Ironically he was replaced by the Vice President he had himself appointed, Gerald Ford.  The original Vice President, Spiro Agnew, had earlier resigned from office rather than face a lengthy corruption trial which would have found him guilty.  Ford, shortly after assuming the Presidency, pardoned Nixon for any crimes he had or might have committed.  Nixon accepted the pardon, thus admitting his guilt by accepting the pardon.

 

Gerald R. Ford had been appointed to the Vice Presidency by then President Richard M. Nixon.  He was also earlier appointed to the Senate by the governor of Michigan.  At that time he was Minority Leader at the House of Representatives.  He had served there for 25 years in the House of Representatives.  As President he appointed Nelson Rockefeller as his Vice President.

 

President Ford signed the Helsinki Accords, which officially marked an end to the Cold War and brought about détente.  He presided over the end of the Viet Nam War nine months into his presidency.  Domestically, he served as President over the worst economy since the Great Depression, dealing with growing inflation and a recession.  His foreign policy was characterized by the increased role Congress began to play.  He served as Chief Executive of the United States for 895 days, the shortest term for a president who did not die in office.  In 1976 Gerald Ford lost the presidency to the Democratic candidate, former Georgia governor James Earl (Jimmy) Carter.

 

Jimmy Carter had been elected Governor of Georgia from January 12, 1971 through January 14, 1975.  Despite the fact that he was little known outside of Georgia Democratic candidate Jimmy Carter defeated Republican President Gerald Ford in 1976.  He assumed office on January 20, 1977 as the 39th President of the United States.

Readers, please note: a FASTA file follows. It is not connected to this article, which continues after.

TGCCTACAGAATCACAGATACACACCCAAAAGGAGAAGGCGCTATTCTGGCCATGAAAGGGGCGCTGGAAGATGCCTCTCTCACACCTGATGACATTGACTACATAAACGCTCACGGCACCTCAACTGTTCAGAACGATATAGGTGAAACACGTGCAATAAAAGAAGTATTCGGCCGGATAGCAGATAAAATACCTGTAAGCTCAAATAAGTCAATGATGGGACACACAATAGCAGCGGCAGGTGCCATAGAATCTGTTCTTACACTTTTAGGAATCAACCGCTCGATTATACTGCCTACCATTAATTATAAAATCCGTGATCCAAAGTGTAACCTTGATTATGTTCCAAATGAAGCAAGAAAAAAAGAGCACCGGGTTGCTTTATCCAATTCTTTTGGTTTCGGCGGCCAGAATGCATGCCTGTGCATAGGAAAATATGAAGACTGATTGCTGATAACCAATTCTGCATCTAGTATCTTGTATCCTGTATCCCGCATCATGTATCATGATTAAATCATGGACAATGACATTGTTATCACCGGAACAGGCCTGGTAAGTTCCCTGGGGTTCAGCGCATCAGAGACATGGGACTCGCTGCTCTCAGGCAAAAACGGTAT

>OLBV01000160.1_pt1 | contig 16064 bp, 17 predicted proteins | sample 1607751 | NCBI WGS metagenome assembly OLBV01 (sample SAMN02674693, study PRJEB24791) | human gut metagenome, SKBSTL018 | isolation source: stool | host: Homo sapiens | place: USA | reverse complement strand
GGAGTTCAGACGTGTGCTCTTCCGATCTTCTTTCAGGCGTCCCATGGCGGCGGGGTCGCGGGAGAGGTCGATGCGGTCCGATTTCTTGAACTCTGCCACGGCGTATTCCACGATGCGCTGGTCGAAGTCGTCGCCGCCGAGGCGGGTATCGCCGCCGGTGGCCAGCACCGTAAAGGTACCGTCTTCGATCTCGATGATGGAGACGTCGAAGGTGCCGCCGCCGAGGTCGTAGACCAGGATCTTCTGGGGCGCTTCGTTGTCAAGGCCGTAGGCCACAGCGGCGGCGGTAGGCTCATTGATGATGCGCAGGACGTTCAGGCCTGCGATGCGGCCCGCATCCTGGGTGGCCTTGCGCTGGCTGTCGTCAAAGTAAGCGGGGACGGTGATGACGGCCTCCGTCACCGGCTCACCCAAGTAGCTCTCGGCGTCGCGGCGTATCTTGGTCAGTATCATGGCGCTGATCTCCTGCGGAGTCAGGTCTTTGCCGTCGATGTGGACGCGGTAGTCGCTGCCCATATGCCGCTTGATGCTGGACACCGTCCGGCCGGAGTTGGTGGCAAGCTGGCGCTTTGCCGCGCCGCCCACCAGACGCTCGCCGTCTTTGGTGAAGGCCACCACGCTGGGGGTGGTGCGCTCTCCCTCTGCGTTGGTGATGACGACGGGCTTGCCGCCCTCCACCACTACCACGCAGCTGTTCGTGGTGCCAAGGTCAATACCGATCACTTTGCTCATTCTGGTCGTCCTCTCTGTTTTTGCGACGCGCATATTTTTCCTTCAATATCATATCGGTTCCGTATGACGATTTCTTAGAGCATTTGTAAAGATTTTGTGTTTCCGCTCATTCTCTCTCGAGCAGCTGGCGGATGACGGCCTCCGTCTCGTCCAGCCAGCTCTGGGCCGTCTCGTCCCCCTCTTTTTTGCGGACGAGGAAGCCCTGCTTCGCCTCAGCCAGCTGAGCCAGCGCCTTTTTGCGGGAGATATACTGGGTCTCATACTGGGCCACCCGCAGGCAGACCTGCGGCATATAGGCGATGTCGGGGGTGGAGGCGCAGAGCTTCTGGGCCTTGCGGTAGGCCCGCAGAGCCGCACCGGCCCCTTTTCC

On his second day as President, Carter pardoned all Viet Nam draft evaders of the Viet Nam War.  He was able to get the first signed agreement between the Palestinians and Israel, the Camp David Accords.  He signed the Panama Canal Treaties that gave Panama control of the Canal and the second round of Arms limitation Talks (SALT II).

 

Economically the country was going through stagflation during his tenure, both high inflation and high unemployment.  Carter had his Federal Reserve chairman, Paul Volcker, attempt to break the inflation spiral which had reached about 15%.  Volcker did this by raising the interest rate to about 20%, making money too expensive to borrow.  This, in turn, would drive many small businesses into bankruptcy as they could not afford those rates during their economic dry seasons.  Many complained to the President and he had Volcker end the policy.  The next President would enforce it and end the inflation spiral while driving numerous small businesses into bankruptcy.